Laurence Maroney hasn't played in a game since week six.
He didn’t play. Even when the starting running back left the game for good in the first quarter due to injury, he didn’t play. Denver turned to Lance Ball, a second-year player undrafted out of Maryland.
He hasn’t played in the last eight games, the last six he wasn’t even activated.
He’s a former first round draft pick.
He’s Laurence Maroney.
In his fifth year in the league, Maroney has done practically nothing with his chance to live out the dream as a pro football player. Now on his second team, Maroney’s NFL career appears on the cusp of coming to an end.
Maroney is another example of a player with all the tools but didn’t put them to use. He was the 21st overall selection in the 2006 NFL draft by the New England Patriots.
After sharing the backfield with Marion Barber at the University of Minnesota for two years, Maroney shined as the featured back for the Gophers in 2005 and was viewed as a superior talent to Barber, who was selected in the fourth round by the Dallas Cowboys in 2005.
It didn’t take long for Maroney to flash his talents in New England. Splitting carries with Corey Dillon, Maroney gained 745 yards, averaged 4.3 yards per carry, and scored seven total touchdowns. Laurence was even better in his second year, going for 835 yards, 4.5 yards per carry, and six TDs.
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The Patriots fan base was buzzing for more from Maroney. He was the best running back drafted by the Pats since Robert Edwards. Laurence had ideal size, quickness to elude defenders, speed to break long runs and hands when used as a receiver. All fans wanted Maroney to do was stay healthy and hit holes hard.
Injuries can’t be controlled, but how one runs can. If Maroney ran hard on every carry, attacking the line of scrimmage and exploding through holes, that would rationalize the nagging injuries that pock-marked his four full seasons in New England.
Instead Maroney hesitated on practically every carry. It didn’t matter if it was first and 10 from midfield or third and goal from the one, Laurence tip-toed. Even when the hole was wide open right in front of him, he danced before going forward.
It was maddening to watch because Maroney’s habit left a lot of yards on the field. Maroney seemingly was trying for a big gain on every carry, but the hesitations led to many negative yards when the play should had gained a yard or lost none.
Head coach Bill Belichick tried to reach him. During the 2009 season, Belichick reviewed film with Maroney and broke down Laurence’s performance every week. Belichick used quick hooks during games when Maroney made mistakes, whether it was losing yards on a carry or fumbling the ball, which Laurence did four times that season.
The extra attention did nothing to change Maroney’s habits or work ethic. In a radio interview before the 2010 season, RB Fred Taylor struggled to compliment Maroney during a word association segment:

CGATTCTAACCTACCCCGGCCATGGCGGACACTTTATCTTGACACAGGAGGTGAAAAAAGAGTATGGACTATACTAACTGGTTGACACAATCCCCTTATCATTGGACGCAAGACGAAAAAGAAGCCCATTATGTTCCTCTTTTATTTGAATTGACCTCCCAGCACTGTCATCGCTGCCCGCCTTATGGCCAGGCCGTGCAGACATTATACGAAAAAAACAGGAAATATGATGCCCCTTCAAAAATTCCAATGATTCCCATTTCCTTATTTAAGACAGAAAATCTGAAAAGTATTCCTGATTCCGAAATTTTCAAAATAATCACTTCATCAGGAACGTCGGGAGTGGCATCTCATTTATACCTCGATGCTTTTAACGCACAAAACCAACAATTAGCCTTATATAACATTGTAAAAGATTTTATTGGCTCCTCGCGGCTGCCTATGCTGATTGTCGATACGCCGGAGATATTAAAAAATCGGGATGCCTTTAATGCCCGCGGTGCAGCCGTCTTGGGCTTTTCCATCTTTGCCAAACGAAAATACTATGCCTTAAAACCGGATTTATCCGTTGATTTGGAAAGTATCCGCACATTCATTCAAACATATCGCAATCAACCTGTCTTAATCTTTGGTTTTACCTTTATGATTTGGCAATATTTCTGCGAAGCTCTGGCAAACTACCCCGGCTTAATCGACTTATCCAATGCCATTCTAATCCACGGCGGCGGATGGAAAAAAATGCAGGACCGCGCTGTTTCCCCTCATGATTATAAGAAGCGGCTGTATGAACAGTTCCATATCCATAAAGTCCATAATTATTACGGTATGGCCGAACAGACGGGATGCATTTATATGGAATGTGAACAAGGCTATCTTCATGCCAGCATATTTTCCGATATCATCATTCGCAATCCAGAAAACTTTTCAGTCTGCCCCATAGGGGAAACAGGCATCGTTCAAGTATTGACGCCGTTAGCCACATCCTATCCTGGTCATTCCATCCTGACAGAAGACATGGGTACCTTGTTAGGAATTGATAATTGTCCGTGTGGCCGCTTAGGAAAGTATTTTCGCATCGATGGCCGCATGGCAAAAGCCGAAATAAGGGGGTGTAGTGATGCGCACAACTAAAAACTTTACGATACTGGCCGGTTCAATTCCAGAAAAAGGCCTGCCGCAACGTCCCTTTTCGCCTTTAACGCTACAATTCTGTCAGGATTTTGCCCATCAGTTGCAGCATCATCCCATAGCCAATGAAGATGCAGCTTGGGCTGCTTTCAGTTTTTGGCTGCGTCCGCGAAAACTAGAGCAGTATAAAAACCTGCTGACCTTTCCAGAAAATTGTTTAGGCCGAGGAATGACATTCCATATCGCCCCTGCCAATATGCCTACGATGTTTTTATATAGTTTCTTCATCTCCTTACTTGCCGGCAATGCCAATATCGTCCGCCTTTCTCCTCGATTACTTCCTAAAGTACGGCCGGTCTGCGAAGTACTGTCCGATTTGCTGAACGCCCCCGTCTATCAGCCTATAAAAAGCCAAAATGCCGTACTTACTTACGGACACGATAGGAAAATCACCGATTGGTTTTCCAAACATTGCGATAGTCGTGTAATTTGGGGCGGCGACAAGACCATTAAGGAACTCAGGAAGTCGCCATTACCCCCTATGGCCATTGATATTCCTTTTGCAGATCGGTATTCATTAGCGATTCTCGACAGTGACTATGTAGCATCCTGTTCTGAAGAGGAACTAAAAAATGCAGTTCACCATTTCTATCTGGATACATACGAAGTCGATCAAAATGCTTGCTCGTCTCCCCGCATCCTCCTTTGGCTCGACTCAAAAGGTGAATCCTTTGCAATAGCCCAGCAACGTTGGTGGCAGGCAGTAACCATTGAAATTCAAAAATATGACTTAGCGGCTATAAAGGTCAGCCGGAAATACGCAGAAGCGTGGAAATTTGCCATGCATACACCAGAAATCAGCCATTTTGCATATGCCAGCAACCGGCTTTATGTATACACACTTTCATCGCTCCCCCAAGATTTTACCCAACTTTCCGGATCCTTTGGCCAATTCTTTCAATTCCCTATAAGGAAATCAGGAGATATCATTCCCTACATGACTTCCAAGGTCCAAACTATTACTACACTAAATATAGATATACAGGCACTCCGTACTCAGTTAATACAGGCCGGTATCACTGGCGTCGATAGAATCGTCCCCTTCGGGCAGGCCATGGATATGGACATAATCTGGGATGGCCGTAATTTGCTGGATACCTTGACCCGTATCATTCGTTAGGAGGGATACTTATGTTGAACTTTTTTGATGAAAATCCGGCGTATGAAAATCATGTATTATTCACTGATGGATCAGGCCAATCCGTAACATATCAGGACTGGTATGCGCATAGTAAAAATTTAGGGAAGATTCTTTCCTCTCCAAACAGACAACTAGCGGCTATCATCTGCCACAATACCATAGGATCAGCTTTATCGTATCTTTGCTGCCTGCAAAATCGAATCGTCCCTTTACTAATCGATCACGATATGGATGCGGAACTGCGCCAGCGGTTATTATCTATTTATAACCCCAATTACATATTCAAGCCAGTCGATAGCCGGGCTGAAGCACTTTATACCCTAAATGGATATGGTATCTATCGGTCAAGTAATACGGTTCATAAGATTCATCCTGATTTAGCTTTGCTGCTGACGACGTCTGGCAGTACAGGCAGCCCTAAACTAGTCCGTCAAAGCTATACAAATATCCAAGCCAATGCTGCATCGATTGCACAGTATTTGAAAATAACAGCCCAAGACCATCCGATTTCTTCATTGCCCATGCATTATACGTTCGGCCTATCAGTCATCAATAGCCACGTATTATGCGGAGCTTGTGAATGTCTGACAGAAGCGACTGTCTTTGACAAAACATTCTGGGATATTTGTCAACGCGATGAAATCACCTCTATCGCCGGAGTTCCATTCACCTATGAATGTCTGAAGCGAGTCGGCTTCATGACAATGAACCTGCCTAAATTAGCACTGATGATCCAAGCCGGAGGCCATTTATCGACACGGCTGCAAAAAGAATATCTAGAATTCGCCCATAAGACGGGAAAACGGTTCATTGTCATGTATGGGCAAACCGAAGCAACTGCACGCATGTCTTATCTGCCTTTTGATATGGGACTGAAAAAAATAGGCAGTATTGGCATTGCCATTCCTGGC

"Laurence…um…good kid…um…he’s becoming more of a hard worker because he’s seeing what it takes. Misunderstood somewhat. But he has a good group of guys around him that’s gonna grab him and make sure he’s on the right track." – 9/3/10 to WEEI
Maroney never got on board. While BenJarvus Green-Ellis followed Kevin Faulk around, asking questions as if on a game show, Maroney did his own thing, so sure he had all the right answers. Laurence only did what he was asked, not what was required. Without the Patriot Way work ethic, Belichick tired of trying to guide a stubborn mule and shipped Maroney and a 2011 sixth round pick to Denver for a 2011 fourth round pick.
Sometimes trades work like a defibrillator—it shocks the player to life. It’s a stern message that they blew being a pro on the first attempt. It’s the wake-up call needed to make him get his act together because many players don’t get a second chance.
Taylor hoped for the best for Maroney:
"That light switch, you have to turn it on and start getting the picture and grasping that concept, and that’s what we’ve been trying to instill in him. Hopefully, that switch comes on, and he won’t need anybody to push him that extra step. He can do it when the doors are closed and nobody’s watching. That’s what it takes to be special in this league." – 9/17/10 to WEEI
Maroney remained in the dark. Being reunited with his former New England offensive coordinator didn’t open Maroney’s eyes. It took Broncos head coach Josh McDaniels just four games to see Laurence wouldn’t provide Denver with needed depth.
After four games with his new team, Maroney recorded his first DNP—did not play—against Oakland. Laurence was DNP’ed for a second consecutive week against San Francisco. He has been deactivated for the past six weeks.
For the season Maroney has 74 yards, averaging 2.1 yards per carry. To put that in perspective, in his first start of the season in Week 15, QB Tim Tebow rushed for 78 yards against the Raiders.
At some point you’d think Maroney would have an epiphany. Whether it was one-on-one work with the head coach, watching his peers pass him by—Barber has a Pro Bowl appearance; Maroney’s replacement in New England, Green-Ellis, needs 176 yards in two games for his first 1,000-yard season while Maroney had none—or being a former first round pick traded for just a fourth round selection (imagine, the Patriots had to sweeten the deal with a sixth round pick to convince the Broncos to recycle Laurence).
Nothing. Maroney thought talent alone would make him successful in the NFL and hasn’t put in the work necessary to be a pro athlete. Talent might get him a third chance somewhere as coaches always think they can get a player to perform. Maroney is yet to realize talent gets you in the league, hard work keeps you in the league.
Right now it looks like Maroney has two weeks left in the league.